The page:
A young lady has signalized the day when she attained her majority, by rescuing a woman at Cleethorpes in Yorkshire, who had been seized with a fit in the sea. The young lady, while bathing, noticed that the woman was turning about in the most extraordinary manner ; she thought her neighbour must be a skilful swimmer, and was trying to imitate her evolutions, when shouts from the shore announced that the supposed feats of natation were the struggles of a drowning person. The lady made towards her, and, peril- ling her own life by venturing beyond her depth, got hold of the sufferer, and drew her to shore, bleeding at the mouth and nostrils and insensible.
In consequence of a stoppage in a pipe leading from a well at Douglas in the Isle of Man, a workman uncovered the well, and began to descend by means of steps made in the shaft : presently he was heard to fall into the water. Mr. Cain, the owner' followed the man to see what was amiss : he also fell to the bottom. A third man had a rope fastened to his body before he ventured down : while he was trying to tie a rope to one of the sufferers, the foul air began to take effect u n him also, and it was necessary to dmw him up.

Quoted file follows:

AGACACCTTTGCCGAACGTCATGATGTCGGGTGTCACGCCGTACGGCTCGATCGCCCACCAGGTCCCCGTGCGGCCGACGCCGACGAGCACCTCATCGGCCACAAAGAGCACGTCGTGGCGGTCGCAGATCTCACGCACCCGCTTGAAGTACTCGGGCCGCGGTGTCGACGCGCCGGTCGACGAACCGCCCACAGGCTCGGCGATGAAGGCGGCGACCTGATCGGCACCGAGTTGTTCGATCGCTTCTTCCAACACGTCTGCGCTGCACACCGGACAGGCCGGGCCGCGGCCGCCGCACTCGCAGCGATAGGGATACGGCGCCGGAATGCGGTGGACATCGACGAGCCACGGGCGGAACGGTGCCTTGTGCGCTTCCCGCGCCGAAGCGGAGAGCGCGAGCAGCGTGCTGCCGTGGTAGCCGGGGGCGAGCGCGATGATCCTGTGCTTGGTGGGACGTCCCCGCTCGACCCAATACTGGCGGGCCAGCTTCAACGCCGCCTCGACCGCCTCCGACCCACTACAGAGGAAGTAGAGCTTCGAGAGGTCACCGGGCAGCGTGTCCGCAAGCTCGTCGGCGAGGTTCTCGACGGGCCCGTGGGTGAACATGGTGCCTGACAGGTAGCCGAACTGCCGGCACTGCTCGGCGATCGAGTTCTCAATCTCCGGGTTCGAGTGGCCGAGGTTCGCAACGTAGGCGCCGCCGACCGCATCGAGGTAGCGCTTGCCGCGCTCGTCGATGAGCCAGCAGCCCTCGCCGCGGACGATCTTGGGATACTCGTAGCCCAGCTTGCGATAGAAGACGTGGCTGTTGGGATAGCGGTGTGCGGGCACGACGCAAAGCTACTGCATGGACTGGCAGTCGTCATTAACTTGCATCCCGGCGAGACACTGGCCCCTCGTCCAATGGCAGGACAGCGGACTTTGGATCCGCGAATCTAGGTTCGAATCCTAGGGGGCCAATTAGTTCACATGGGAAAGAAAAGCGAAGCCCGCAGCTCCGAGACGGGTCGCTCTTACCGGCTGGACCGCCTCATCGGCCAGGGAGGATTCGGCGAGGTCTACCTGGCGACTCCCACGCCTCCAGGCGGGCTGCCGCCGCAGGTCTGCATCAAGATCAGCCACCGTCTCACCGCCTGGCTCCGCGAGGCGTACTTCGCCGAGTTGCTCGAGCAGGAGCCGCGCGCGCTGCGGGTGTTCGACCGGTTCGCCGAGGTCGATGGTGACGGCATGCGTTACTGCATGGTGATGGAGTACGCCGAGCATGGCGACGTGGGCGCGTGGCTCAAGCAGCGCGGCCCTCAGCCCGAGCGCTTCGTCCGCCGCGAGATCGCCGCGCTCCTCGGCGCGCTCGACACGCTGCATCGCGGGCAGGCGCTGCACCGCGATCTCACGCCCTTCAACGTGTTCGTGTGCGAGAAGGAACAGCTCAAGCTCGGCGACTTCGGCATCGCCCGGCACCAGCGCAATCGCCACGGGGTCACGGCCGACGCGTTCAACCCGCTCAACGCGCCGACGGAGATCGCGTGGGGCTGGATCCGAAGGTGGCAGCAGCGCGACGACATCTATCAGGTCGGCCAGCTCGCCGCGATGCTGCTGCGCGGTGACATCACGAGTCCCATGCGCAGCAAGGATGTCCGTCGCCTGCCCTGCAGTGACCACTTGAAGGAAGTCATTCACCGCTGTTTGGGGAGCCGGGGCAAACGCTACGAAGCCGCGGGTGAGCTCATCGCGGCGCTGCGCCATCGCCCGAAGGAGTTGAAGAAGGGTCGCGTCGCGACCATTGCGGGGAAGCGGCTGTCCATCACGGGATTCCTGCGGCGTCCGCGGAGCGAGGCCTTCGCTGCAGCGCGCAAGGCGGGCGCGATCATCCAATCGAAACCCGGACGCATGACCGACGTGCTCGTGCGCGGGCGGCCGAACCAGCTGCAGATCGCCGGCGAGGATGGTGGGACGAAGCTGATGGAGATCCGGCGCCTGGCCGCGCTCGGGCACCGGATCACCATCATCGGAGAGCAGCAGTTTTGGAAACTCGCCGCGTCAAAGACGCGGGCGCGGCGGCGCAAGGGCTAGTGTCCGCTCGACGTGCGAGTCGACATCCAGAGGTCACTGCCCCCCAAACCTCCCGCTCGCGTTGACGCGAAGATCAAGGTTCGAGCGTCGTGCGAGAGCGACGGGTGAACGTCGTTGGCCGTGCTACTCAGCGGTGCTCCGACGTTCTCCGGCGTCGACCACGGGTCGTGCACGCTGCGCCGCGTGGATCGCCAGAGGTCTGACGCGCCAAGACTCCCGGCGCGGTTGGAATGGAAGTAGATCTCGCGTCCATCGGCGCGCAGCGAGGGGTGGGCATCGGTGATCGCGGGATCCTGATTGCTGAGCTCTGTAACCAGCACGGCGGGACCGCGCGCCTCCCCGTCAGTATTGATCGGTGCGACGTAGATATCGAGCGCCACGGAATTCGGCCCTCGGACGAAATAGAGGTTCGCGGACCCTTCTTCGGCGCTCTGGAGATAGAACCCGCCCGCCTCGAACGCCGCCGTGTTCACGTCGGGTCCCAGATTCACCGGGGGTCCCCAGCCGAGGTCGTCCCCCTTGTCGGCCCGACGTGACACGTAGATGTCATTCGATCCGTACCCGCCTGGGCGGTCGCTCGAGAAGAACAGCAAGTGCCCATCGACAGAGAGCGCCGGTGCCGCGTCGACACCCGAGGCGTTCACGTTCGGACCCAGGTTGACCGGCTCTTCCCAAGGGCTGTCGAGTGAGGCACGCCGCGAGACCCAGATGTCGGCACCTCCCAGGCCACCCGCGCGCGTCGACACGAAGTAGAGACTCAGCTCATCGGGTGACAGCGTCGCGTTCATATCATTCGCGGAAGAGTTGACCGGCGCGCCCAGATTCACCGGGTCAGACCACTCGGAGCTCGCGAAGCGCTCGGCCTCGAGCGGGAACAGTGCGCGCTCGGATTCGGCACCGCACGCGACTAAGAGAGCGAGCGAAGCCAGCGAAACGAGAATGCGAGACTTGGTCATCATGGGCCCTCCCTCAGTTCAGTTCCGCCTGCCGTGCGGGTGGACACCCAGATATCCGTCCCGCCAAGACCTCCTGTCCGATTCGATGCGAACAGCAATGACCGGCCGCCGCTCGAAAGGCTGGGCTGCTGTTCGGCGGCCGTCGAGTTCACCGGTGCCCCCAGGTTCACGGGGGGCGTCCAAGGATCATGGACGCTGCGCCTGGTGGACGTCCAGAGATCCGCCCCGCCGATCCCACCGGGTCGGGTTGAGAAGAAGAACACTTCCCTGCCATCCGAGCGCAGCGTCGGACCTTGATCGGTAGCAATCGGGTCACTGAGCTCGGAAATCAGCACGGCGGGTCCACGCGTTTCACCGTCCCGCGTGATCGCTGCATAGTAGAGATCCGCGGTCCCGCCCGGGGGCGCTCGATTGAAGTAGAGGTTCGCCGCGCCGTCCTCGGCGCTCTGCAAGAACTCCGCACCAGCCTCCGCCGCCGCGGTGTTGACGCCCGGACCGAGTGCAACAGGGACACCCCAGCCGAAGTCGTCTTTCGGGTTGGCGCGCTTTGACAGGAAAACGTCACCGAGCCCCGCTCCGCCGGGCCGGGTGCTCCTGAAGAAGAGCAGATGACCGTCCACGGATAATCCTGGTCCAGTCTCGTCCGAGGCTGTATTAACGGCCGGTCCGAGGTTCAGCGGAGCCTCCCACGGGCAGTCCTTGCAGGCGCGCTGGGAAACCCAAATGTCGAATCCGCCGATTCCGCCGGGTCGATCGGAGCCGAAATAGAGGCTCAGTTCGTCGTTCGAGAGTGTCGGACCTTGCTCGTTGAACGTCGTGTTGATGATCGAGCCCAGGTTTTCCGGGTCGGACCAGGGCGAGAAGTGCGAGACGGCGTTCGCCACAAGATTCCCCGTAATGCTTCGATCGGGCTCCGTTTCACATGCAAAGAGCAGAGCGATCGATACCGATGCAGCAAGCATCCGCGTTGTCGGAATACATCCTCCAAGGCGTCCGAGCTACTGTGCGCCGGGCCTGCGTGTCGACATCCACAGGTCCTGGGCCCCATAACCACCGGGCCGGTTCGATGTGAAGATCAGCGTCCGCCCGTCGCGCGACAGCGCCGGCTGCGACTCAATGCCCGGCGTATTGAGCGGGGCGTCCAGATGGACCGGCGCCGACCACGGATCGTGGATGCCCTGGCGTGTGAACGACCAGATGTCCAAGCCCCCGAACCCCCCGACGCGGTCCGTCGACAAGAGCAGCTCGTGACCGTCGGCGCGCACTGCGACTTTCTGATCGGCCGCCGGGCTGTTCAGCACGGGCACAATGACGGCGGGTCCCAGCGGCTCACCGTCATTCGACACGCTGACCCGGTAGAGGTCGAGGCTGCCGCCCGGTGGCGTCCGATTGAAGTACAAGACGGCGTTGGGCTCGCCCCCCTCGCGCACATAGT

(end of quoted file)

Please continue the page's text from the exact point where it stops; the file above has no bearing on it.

Eventually, the two ies were got out by means of drags : both were dead. The men had fallen victims to the common neglect to ascertain the state of the air before entering such places.
A melancholy death, the result of what is termed a "practical joke " oc- curred in Mildenhall, Suffolk, a few days since. It appears that a poor hail- wilted gardener, of West Row, was married about a month since; and that on Wednesday week, between twelve and one o'clock in the morning, some one got admittance into the house, and crept under the bed in which the pair were asleep, and raised the bed in such a manner as to cause both hus- band and wife to roll on the floor ; which so alarmed them that they both ran down stairs and into the road, screaming frightfully. The poor woman sickened from that time, and died on the 29th. An inquest was held on the body ; when the husband, who could not indentify the person sufficiently, ex- pressed his suspicion of the guilty party. After a lengthened investigation, the Jury retired, and ultimately returned a verdict of "Manslaughter against some person or persons unknown."—Norfolk Chronicle.